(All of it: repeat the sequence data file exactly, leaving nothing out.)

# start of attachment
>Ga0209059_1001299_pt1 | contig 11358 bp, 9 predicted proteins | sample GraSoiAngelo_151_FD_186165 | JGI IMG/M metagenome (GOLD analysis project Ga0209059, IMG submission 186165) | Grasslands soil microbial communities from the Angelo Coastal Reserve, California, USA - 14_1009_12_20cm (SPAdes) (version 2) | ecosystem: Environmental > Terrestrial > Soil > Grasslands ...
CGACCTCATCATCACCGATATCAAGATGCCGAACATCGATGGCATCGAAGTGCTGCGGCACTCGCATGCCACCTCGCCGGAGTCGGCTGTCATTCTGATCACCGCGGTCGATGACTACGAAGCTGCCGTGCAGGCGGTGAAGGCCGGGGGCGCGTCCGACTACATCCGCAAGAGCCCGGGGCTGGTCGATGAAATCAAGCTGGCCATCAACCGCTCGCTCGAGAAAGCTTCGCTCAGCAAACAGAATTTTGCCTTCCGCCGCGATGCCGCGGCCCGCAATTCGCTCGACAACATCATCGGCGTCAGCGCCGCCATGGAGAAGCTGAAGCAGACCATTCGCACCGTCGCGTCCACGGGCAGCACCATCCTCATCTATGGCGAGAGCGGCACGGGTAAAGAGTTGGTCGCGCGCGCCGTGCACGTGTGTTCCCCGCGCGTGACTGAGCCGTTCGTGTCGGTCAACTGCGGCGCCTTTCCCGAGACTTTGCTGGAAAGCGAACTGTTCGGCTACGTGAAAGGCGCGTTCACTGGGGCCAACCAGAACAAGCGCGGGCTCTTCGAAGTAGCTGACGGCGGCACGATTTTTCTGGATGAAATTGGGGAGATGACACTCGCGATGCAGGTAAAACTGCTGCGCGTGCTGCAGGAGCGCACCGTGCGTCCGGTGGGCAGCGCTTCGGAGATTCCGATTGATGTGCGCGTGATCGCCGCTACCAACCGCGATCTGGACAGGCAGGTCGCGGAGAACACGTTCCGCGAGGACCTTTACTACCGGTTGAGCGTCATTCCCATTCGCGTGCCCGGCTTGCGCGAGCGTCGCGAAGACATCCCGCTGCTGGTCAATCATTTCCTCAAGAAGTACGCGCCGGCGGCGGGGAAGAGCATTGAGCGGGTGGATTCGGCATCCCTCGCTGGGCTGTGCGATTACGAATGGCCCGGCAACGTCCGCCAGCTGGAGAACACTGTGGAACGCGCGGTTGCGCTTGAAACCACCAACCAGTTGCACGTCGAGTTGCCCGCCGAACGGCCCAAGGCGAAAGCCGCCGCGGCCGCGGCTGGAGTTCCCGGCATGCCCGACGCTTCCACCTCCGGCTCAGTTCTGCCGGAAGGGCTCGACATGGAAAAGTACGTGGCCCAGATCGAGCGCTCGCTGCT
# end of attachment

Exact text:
>Ga0209059_1001299_pt1 | contig 11358 bp, 9 predicted proteins | sample GraSoiAngelo_151_FD_186165 | JGI IMG/M metagenome (GOLD analysis project Ga0209059, IMG submission 186165) | Grasslands soil microbial communities from the Angelo Coastal Reserve, California, USA - 14_1009_12_20cm (SPAdes) (version 2) | ecosystem: Environmental > Terrestrial > Soil > Grasslands ...
CGACCTCATCATCACCGATATCAAGATGCCGAACATCGATGGCATCGAAGTGCTGCGGCACTCGCATGCCACCTCGCCGGAGTCGGCTGTCATTCTGATCACCGCGGTCGATGACTACGAAGCTGCCGTGCAGGCGGTGAAGGCCGGGGGCGCGTCCGACTACATCCGCAAGAGCCCGGGGCTGGTCGATGAAATCAAGCTGGCCATCAACCGCTCGCTCGAGAAAGCTTCGCTCAGCAAACAGAATTTTGCCTTCCGCCGCGATGCCGCGGCCCGCAATTCGCTCGACAACATCATCGGCGTCAGCGCCGCCATGGAGAAGCTGAAGCAGACCATTCGCACCGTCGCGTCCACGGGCAGCACCATCCTCATCTATGGCGAGAGCGGCACGGGTAAAGAGTTGGTCGCGCGCGCCGTGCACGTGTGTTCCCCGCGCGTGACTGAGCCGTTCGTGTCGGTCAACTGCGGCGCCTTTCCCGAGACTTTGCTGGAAAGCGAACTGTTCGGCTACGTGAAAGGCGCGTTCACTGGGGCCAACCAGAACAAGCGCGGGCTCTTCGAAGTAGCTGACGGCGGCACGATTTTTCTGGATGAAATTGGGGAGATGACACTCGCGATGCAGGTAAAACTGCTGCGCGTGCTGCAGGAGCGCACCGTGCGTCCGGTGGGCAGCGCTTCGGAGATTCCGATTGATGTGCGCGTGATCGCCGCTACCAACCGCGATCTGGACAGGCAGGTCGCGGAGAACACGTTCCGCGAGGACCTTTACTACCGGTTGAGCGTCATTCCCATTCGCGTGCCCGGCTTGCGCGAGCGTCGCGAAGACATCCCGCTGCTGGTCAATCATTTCCTCAAGAAGTACGCGCCGGCGGCGGGGAAGAGCATTGAGCGGGTGGATTCGGCATCCCTCGCTGGGCTGTGCGATTACGAATGGCCCGGCAACGTCCGCCAGCTGGAGAACACTGTGGAACGCGCGGTTGCGCTTGAAACCACCAACCAGTTGCACGTCGAGTTGCCCGCCGAACGGCCCAAGGCGAAAGCCGCCGCGGCCGCGGCTGGAGTTCCCGGCATGCCCGACGCTTCCACCTCCGGCTCAGTTCTGCCGGAAGGGCTCGACATGGAAAAGTACGTGGCCCAGATCGAGCGCTCGCTGCT